For the poorest countries, the full danger from coronavirus is only just coming into view
Three months after the outbreak began, it is easy to see the COVID-19 pandemic for what it is: A human tragedy that constitutes the most severe blow to the global economy since the Second World War. It has swiftly overwhelmed the health systems of all nations—developed and developing—producing social and economic impacts that will be unprecedented in scale.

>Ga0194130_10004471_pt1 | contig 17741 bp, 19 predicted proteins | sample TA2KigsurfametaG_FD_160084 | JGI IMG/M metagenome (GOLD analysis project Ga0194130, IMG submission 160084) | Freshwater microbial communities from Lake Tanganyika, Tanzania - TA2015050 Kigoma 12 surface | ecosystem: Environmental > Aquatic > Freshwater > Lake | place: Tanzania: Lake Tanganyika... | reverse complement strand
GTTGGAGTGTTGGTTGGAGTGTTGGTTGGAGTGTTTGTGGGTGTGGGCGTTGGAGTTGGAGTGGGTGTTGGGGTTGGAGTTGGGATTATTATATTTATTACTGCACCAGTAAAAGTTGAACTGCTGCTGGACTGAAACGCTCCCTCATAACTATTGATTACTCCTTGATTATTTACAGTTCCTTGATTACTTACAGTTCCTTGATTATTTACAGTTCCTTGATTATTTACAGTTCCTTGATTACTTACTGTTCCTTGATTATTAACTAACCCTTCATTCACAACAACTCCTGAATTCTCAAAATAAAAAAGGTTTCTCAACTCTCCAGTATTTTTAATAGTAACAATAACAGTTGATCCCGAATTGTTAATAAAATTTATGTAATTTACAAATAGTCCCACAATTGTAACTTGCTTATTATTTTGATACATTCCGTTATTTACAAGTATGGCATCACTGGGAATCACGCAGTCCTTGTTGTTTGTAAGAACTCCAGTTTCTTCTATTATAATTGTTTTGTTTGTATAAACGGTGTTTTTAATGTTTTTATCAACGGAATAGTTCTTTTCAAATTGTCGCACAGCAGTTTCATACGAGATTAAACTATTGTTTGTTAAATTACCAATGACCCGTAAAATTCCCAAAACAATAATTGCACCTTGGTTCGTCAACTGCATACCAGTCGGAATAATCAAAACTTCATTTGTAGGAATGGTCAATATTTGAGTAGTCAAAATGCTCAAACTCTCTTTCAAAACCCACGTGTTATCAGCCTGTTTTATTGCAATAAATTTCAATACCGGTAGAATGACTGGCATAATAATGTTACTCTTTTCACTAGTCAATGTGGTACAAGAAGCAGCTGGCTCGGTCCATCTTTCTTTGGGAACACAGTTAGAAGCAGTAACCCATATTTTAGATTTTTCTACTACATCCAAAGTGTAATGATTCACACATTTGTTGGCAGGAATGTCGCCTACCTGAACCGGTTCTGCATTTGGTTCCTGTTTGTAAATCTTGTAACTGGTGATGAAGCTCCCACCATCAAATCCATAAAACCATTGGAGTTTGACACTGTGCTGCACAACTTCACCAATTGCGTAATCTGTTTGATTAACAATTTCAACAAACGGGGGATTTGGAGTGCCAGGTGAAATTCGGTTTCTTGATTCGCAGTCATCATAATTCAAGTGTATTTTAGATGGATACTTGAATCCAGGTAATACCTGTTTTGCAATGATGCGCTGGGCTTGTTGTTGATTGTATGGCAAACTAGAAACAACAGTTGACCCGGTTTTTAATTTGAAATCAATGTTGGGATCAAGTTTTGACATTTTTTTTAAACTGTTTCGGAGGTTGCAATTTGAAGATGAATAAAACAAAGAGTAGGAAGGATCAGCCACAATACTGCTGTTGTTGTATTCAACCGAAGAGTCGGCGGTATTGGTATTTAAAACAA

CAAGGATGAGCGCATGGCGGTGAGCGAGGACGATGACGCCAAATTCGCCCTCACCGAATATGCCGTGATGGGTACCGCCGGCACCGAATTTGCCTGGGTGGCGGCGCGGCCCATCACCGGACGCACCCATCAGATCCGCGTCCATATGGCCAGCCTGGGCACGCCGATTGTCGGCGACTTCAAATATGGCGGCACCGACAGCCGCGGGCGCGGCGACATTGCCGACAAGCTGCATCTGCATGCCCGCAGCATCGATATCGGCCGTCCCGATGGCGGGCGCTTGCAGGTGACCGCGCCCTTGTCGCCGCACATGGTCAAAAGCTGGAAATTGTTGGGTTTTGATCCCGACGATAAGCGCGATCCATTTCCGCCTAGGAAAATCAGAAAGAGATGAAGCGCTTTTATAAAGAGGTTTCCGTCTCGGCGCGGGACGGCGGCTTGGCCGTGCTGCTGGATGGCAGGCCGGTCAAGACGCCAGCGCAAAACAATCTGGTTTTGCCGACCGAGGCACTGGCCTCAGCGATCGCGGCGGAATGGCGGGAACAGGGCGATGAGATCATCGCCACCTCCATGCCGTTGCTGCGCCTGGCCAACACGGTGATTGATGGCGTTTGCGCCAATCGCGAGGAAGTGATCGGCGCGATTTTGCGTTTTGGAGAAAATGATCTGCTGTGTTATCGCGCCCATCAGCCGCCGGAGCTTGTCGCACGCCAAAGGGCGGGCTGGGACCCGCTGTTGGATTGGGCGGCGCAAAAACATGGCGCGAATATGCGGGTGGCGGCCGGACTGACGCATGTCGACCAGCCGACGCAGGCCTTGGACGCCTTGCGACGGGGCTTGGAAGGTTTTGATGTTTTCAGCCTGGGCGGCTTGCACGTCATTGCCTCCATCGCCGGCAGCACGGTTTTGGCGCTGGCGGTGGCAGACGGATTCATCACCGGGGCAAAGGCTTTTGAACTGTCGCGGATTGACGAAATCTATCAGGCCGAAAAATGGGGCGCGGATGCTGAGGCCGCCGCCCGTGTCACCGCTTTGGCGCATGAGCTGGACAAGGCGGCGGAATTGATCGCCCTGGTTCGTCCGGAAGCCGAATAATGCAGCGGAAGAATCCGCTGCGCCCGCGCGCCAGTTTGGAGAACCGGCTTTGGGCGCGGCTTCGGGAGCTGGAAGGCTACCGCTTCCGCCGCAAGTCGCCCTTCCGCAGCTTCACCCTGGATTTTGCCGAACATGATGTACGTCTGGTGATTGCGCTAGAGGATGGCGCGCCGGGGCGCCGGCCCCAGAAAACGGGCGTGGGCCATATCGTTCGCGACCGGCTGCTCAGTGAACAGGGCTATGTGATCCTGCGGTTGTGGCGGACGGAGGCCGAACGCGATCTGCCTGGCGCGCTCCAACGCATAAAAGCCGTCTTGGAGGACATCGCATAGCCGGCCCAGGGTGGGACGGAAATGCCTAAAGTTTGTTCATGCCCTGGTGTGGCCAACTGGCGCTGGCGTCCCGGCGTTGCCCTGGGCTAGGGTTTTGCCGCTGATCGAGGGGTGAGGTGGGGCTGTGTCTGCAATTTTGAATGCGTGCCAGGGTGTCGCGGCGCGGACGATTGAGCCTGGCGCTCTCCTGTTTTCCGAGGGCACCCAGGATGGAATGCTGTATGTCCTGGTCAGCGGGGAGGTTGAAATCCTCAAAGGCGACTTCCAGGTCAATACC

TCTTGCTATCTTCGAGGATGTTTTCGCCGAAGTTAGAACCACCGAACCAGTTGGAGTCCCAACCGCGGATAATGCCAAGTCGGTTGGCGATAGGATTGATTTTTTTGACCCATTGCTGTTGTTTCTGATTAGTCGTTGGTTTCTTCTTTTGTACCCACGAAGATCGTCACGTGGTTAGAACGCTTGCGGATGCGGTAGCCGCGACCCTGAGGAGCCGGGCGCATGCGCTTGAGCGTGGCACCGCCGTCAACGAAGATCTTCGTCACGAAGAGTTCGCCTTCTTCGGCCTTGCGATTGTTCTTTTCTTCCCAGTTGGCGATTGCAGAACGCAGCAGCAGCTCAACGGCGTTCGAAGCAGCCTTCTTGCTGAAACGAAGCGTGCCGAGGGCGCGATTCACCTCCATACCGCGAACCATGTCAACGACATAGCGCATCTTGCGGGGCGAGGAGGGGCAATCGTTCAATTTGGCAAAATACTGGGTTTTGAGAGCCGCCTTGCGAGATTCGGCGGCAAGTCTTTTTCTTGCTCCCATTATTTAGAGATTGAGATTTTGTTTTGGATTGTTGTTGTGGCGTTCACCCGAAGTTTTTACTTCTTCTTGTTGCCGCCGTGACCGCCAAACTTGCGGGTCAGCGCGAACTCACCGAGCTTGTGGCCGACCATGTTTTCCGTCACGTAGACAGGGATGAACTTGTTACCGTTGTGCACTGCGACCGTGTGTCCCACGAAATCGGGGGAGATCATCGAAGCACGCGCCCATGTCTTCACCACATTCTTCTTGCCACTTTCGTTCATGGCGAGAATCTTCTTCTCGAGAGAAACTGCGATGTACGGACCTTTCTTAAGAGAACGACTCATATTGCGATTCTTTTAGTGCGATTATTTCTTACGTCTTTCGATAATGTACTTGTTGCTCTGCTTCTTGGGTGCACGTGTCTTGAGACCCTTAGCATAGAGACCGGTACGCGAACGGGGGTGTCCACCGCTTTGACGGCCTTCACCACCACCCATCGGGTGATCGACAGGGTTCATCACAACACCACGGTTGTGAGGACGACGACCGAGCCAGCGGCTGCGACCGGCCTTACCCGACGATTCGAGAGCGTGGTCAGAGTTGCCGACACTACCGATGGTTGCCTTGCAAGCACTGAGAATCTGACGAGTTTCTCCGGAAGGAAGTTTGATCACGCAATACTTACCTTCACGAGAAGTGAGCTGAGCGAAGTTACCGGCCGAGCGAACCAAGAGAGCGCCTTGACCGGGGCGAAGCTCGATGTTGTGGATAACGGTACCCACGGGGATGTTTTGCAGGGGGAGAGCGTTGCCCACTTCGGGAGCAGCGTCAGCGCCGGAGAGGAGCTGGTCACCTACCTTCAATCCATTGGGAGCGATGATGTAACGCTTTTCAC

For the poorest countries, however, the full danger is only just coming into view. They will face the crisis from a position of profound disadvantage: Their health systems are fragile, their access to critical medical supplies is tenuous, their economies are less resilient and heavily dependent on trade.
They could soon come under siege on all fronts—and a health, economic, and social catastrophe here would be felt across the world. It would fan the spread of the virus and imperil prospects for a global economic recovery.
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